The bulk of the plot involves Tris going through Team Jock (okay, fine, they’re called “Dauntless,”) training sequences ripped wholesale from Starship Troopers, Ender’s Game, etc while forging relationships with supporting characters patiently waiting for their arcs to start mattering in Book II. Chief among these is Ansel Elgort (poor guy) as Sexy Love-Interest Trainer, Zoe Kravitz as Black Friend and an unfinished fetal-clone of Joseph Gordon-Levitt Miles Teller as Not Draco Malfoy. Her main conundrum is avoiding detection by acing her trials Dauntless-style (read: through punching) rather than by situational multitasking – which is apparently the big important super-power of Divergents even though we’ve already established that a ton of these people change life-direction in their mid-teens so a varied skill-set shouldn’t be remotely surprising to anybody.

This all drags on uninterestingly until she and Sexy Love-Interest (who is also a Divergent and has abusive daddy-issues as a bonus) uncover an evil conspiracy by the leader of The Euridites (“Team Nerd”) to use mind-controlled Dauntless troops to massacre Team Gandhi and usurp the government. Since Divergents are immune to mind-control (why?), it’s up to them to save the day in a boring shootout. Kate Winslet sleepwalks through a glorified cameo as the bad guy, looking like she regrets waiting so long to have finally joined the rest of her Respected British Acting brethren in collecting one of these easy Hogwarts Faculty paychecks.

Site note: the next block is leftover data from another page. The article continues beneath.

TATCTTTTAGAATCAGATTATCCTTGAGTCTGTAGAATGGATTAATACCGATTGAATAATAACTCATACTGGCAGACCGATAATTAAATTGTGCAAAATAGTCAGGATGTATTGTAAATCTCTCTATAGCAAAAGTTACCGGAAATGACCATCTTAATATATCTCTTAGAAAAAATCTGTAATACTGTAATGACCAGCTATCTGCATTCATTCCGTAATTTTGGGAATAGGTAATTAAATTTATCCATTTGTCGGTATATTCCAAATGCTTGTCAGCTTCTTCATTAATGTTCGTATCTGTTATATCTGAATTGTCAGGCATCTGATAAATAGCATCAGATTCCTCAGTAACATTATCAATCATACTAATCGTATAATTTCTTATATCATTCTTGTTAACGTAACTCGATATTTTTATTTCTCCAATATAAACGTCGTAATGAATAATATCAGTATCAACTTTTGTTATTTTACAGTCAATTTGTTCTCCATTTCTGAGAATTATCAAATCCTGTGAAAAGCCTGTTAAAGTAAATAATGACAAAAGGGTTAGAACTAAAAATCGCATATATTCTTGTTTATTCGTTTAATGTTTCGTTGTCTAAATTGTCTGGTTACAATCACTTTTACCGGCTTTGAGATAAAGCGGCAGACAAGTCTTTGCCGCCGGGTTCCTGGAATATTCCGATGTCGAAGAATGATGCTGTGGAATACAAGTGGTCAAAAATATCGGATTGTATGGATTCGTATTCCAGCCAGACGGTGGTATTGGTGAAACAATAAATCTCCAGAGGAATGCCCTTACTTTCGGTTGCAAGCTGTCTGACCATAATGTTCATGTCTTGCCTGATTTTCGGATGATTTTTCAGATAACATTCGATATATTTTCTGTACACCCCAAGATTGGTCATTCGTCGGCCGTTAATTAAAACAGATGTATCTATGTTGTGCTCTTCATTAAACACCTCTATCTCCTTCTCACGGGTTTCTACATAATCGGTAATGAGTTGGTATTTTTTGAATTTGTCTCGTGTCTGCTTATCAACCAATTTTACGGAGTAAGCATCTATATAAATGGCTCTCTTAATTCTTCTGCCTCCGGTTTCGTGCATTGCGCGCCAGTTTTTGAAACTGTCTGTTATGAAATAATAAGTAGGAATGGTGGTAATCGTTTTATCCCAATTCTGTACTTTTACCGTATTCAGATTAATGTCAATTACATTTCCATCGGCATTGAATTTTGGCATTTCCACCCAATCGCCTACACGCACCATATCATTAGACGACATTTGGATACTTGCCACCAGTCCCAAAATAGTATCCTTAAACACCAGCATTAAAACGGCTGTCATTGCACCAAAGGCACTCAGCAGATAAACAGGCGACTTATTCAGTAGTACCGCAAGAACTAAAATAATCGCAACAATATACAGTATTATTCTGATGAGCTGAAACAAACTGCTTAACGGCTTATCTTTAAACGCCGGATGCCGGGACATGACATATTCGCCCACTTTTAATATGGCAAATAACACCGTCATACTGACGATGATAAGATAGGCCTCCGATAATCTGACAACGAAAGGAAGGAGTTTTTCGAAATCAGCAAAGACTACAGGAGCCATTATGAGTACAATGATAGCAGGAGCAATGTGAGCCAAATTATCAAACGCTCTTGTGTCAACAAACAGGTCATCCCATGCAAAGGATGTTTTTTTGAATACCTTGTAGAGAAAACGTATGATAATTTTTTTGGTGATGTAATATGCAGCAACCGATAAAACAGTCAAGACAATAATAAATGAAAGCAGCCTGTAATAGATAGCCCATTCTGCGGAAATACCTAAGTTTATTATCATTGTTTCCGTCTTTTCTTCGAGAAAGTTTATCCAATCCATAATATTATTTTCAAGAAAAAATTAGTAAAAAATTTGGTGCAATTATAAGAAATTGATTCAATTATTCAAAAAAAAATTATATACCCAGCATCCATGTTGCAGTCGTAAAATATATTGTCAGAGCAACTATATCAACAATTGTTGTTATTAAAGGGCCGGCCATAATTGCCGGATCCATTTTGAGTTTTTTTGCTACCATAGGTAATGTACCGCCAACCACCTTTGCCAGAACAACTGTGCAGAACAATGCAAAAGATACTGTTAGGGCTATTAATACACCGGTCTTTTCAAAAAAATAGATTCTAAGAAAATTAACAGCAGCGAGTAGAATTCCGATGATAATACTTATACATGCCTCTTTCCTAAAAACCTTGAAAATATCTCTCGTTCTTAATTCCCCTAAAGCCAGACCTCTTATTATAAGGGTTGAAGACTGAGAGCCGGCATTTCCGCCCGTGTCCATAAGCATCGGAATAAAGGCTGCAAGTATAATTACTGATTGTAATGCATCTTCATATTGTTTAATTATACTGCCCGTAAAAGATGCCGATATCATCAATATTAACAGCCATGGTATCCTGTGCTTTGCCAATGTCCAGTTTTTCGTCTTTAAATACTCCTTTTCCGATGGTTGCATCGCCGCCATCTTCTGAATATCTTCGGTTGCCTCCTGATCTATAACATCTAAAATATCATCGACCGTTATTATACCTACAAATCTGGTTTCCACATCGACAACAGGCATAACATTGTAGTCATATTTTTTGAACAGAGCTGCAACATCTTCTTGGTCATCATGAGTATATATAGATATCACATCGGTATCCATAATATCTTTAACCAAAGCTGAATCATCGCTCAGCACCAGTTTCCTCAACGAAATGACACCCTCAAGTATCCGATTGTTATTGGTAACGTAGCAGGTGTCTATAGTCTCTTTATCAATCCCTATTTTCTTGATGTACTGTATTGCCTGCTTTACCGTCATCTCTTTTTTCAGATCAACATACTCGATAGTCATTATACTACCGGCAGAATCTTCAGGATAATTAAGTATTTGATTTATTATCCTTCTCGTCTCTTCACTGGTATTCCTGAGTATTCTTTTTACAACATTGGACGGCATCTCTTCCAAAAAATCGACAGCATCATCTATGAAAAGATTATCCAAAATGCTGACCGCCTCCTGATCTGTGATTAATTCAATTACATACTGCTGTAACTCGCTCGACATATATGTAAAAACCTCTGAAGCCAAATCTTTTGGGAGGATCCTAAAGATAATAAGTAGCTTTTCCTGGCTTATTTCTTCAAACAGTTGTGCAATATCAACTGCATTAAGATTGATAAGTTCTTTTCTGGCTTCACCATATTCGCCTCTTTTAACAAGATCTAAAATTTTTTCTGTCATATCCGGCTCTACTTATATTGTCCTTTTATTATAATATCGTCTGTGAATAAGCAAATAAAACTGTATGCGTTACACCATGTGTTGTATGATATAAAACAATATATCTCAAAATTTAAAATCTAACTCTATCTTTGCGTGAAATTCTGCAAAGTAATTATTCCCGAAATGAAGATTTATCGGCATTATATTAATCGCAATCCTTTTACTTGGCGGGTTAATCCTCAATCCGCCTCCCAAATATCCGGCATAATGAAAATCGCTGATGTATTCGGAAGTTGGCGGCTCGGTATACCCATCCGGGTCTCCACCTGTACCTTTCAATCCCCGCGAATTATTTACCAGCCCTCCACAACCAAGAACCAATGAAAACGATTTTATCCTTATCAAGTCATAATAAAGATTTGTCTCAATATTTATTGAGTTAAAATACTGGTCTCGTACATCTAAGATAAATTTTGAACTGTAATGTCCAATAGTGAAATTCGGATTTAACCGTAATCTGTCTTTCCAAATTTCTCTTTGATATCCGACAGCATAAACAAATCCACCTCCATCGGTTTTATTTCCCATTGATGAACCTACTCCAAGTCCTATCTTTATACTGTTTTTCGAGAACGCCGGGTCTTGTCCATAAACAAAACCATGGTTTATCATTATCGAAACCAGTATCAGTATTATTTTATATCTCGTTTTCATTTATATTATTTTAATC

The laziness of the setting and script extends down to the rest of the production. Hunger Games, at least, bothers to greenscreen its cast into somebody’s idea of the future – Tris and company are left running through cheap sets and cheaper ruined-city locations, pausing only to ride a zipline for no reason. For a movie about escaping from conformity, Divergent has a complete lack of interest in veering away from formula.

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Bob Chipman
Bob Chipman is a critic and author.